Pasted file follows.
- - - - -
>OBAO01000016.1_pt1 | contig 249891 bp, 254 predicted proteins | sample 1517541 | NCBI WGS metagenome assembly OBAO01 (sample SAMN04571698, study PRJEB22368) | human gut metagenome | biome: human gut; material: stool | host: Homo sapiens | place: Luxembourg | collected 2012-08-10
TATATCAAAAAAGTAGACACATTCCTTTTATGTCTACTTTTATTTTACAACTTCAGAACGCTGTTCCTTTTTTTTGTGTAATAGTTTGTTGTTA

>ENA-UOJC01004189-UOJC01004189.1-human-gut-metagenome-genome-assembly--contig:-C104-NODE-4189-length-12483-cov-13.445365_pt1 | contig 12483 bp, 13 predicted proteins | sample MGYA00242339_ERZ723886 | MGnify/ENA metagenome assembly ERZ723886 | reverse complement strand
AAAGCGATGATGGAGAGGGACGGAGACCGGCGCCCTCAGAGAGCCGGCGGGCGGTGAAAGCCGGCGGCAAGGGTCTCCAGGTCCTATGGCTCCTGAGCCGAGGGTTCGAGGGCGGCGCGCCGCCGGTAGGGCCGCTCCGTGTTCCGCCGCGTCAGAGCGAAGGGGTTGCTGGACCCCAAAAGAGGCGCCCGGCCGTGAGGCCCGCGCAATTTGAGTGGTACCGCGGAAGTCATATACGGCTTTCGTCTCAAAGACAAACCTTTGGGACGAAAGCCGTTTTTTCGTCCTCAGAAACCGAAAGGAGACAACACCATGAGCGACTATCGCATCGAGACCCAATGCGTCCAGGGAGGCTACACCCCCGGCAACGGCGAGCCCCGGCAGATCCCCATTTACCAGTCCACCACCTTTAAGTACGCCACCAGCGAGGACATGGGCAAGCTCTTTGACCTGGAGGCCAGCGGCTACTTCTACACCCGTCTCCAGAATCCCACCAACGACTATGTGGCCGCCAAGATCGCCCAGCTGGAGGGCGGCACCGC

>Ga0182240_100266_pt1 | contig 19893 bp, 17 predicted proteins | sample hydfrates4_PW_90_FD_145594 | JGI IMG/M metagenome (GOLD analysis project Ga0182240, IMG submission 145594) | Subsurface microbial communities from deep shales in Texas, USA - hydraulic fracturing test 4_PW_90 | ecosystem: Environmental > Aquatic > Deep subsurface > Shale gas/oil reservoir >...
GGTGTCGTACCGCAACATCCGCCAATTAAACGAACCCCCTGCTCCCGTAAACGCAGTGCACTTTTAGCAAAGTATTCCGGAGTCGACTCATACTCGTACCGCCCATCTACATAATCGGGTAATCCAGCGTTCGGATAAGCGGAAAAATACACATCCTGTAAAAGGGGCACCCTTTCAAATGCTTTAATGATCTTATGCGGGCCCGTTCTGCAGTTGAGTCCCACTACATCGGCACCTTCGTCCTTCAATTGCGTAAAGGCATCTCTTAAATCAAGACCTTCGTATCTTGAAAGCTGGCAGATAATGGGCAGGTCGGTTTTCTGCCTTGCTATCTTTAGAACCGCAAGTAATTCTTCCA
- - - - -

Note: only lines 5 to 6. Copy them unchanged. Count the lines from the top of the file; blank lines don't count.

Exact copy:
>Ga0182240_100266_pt1 | contig 19893 bp, 17 predicted proteins | sample hydfrates4_PW_90_FD_145594 | JGI IMG/M metagenome (GOLD analysis project Ga0182240, IMG submission 145594) | Subsurface microbial communities from deep shales in Texas, USA - hydraulic fracturing test 4_PW_90 | ecosystem: Environmental > Aquatic > Deep subsurface > Shale gas/oil reservoir >...
GGTGTCGTACCGCAACATCCGCCAATTAAACGAACCCCCTGCTCCCGTAAACGCAGTGCACTTTTAGCAAAGTATTCCGGAGTCGACTCATACTCGTACCGCCCATCTACATAATCGGGTAATCCAGCGTTCGGATAAGCGGAAAAATACACATCCTGTAAAAGGGGCACCCTTTCAAATGCTTTAATGATCTTATGCGGGCCCGTTCTGCAGTTGAGTCCCACTACATCGGCACCTTCGTCCTTCAATTGCGTAAAGGCATCTCTTAAATCAAGACCTTCGTATCTTGAAAGCTGGCAGATAATGGGCAGGTCGGTTTTCTGCCTTGCTATCTTTAGAACCGCAAGTAATTCTTCCA